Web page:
Houses of Benedictine monks: Priory of All Saints, Fishersgate

Pages 106-107

A History of the County of York: Volume 3. Originally published by Victoria County History, London, 1974.

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In the vicinity of Fishergate Bar, York, and probably on a portion of the present cattle market, there stood in Norman times the parish church of All Saints. (fn. 1) This church was granted by William Rufus (1087-1100) to the Prior and convent of Whitby, with all its belongings, as a perpetual alms, on the condition that some of the monks should always be resident there and that they should pray for the king and his heirs. (fn. 2)

The election of William de Percy as first Abbot of Whitby took place in 1109, (fn. 3) and a charter of Nigel de Albini, addressed to Thomas, Archbishop of York (1108-14), shows that Serlo, formerly Prior of Whitby, had then become prior of the cell. There is no reference to Whitby in the document, but a special mention of All Saints, naming Serlo as the prior and referring to ' the other monks of that place.' (fn. 4)

The gift of All Saints to Whitby was confirmed by Archbishop Thurstan (1114-40) ' free and clear from every episcopal usage,' and with the same liberties as Beverley and Ripon Churches possessed. (fn. 5)

Pope Eugenius III (1145-53) made a confirmation to Whitby of its various possessions, among them being All Saints, Fishergate. (fn. 6) The charter was addressed to Abbot Benedict, who upon his resignation in 1148 retired to the cell of All Saints. (fn. 7)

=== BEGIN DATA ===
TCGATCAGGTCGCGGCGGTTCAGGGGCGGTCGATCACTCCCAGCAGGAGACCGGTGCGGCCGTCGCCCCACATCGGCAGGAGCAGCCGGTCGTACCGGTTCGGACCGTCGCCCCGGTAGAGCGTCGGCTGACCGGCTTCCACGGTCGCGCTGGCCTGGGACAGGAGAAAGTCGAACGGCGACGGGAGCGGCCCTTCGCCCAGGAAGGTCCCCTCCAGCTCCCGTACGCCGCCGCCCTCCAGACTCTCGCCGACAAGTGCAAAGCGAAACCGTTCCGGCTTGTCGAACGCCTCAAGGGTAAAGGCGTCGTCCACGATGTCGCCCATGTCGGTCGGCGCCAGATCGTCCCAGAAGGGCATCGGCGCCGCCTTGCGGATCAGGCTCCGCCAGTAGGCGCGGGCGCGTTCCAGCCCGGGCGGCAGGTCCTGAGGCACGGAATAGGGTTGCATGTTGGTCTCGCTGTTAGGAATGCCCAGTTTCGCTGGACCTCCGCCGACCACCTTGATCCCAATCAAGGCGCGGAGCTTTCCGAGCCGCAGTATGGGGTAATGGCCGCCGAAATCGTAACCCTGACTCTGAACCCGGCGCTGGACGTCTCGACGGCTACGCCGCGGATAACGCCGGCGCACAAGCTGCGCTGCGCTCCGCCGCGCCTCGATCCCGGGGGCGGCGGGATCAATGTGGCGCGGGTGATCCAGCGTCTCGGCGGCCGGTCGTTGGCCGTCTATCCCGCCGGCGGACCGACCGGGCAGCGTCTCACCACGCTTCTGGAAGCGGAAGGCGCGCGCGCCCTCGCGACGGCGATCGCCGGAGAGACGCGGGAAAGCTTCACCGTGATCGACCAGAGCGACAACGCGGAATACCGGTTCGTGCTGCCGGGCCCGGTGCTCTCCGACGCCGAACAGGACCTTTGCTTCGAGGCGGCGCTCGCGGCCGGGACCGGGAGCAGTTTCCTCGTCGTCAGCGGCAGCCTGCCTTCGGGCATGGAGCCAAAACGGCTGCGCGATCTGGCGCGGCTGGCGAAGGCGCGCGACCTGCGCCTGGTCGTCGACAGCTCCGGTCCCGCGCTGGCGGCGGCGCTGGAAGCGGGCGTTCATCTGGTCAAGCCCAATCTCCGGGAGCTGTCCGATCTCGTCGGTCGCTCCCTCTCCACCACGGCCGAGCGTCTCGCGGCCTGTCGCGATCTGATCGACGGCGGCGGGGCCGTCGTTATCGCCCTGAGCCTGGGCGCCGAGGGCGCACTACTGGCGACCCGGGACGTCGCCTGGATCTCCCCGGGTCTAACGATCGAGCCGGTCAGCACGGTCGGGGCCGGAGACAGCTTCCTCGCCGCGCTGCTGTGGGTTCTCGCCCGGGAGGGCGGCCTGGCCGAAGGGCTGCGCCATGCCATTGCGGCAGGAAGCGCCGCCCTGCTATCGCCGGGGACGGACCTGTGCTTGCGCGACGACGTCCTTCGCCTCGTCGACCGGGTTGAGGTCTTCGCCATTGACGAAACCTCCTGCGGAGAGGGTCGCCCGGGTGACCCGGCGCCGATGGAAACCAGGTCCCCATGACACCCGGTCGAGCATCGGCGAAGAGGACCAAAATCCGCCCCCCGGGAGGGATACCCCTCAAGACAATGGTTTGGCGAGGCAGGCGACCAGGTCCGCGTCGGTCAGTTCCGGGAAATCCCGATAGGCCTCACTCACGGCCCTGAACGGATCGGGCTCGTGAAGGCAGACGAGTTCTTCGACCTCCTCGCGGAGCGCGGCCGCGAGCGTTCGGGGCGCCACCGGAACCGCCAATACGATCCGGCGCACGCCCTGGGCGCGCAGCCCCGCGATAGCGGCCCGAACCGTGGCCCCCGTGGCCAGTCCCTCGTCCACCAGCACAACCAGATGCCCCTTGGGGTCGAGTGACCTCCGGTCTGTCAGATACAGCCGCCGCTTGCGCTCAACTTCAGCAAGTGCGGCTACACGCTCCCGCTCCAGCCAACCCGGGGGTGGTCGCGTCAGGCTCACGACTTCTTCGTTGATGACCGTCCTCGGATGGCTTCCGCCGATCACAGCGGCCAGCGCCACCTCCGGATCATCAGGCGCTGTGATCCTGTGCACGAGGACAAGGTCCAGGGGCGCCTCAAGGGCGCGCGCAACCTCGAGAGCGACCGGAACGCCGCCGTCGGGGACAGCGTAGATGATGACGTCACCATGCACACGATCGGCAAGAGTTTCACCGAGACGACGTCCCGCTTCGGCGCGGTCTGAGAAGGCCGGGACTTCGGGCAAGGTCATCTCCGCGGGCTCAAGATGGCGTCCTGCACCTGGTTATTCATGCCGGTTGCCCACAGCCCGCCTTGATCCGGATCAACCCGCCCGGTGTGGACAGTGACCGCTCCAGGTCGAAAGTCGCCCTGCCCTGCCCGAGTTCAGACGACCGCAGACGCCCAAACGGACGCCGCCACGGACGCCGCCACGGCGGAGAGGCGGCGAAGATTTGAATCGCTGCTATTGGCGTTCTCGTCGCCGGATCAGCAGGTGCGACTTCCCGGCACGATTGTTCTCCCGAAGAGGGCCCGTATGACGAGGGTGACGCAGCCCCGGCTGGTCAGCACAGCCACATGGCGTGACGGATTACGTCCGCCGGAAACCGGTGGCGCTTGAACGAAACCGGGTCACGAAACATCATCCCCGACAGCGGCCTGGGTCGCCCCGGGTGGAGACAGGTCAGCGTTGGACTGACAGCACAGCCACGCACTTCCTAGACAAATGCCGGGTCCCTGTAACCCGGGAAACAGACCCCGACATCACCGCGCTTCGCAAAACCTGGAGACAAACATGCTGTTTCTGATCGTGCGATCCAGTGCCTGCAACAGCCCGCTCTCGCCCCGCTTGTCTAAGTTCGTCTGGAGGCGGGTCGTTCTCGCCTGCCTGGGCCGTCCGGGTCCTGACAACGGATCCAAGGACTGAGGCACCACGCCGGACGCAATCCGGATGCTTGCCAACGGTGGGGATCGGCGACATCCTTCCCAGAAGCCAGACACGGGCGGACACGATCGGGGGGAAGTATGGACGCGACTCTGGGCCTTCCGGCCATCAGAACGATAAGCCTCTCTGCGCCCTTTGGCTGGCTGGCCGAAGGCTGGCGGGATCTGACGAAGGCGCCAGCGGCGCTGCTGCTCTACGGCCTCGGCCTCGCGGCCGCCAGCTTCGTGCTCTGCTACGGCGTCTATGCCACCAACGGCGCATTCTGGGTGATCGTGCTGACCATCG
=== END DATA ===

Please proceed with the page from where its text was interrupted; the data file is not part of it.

The cell is named in two charters of confirmation of about this date, one of King Stephen (1135-54), (fn. 8) the other of Archbishop Murdac (1145-53). (fn. 9) In the latter All Saints was ratified as ' a proper cell for the monks of Wyteby free and clear from every episcopal usage.'

The revenues of the cell were derived from certain lands at Bustardthorpe which had been given ad hoc, and some other properties in the neighbourhood. (fn. 10) The land at Bustardthorpe (fn. 11) was doubtless that restored to ' Serlo Prior,'—the ' half carucate of land in Thorp with the dwellings on it,'—by Nigel de Albini, (fn. 12) mentioned in a remarkable deed printed in Surtees' History and Antiquities of Durham, (fn. 13) and quoted by Dr. Atkinson. (fn. 14) But the accounts were not kept separate, says Dr. Young, (fn. 15) from the parent house at Whitby. It was a small cell, with but few monks resident, in the valuation of York churches 1413-22, the value of All Saints Church being put down as £1. (fn. 16) Doubtless the needs of the monks would be supplied from the abbey at Whitby, all deficiencies being made up from the abbey revenues. Every trace of the small priory has disappeared, and as many changes have taken place in that part of York where it used to stand it is difficult to locate the site of the cell.


  • 1. Drake, Ebor. 250.
  • 2. Dugdale, Mon. Angl. i, 75; Whitby Chartul. (Surt. Soc. lxix), 5.
  • 3. Baildon, Mon. Notes.
  • 4. Whitby Chartul. (Surt. Soc.), 206-7; Atkinson, Whitby (1894 ed.), 110, 111.
  • 5. Burton, Mon. Ebor. 84; Charlton, Whitby, 86.
  • 6. Whitby Chartul. 119.
  • 7. Charlton, Whitby, 110; Whitby Chartul. 8.
  • 8. Charlton, Whitby, 114.
  • 9. Ibid. 117.
  • 10. Young, Whitby, 359.
  • 11. Bustardthorpe was between Bishopthorpe and Middlethorpe; the whole district was Thorp, it was afterwards divided into Bishopthorpe, Bustardthorpe, Middlethorpe, Nunthorpe and Clementhorpe.
  • 12. Whitby Chartul. 206-7.
  • 13. Op. cit. iii, 395.
  • 14. Whitby Chartul, 207.
  • 15. Young, Whitby, 359.
  • 16. Drake, Ebor. 234.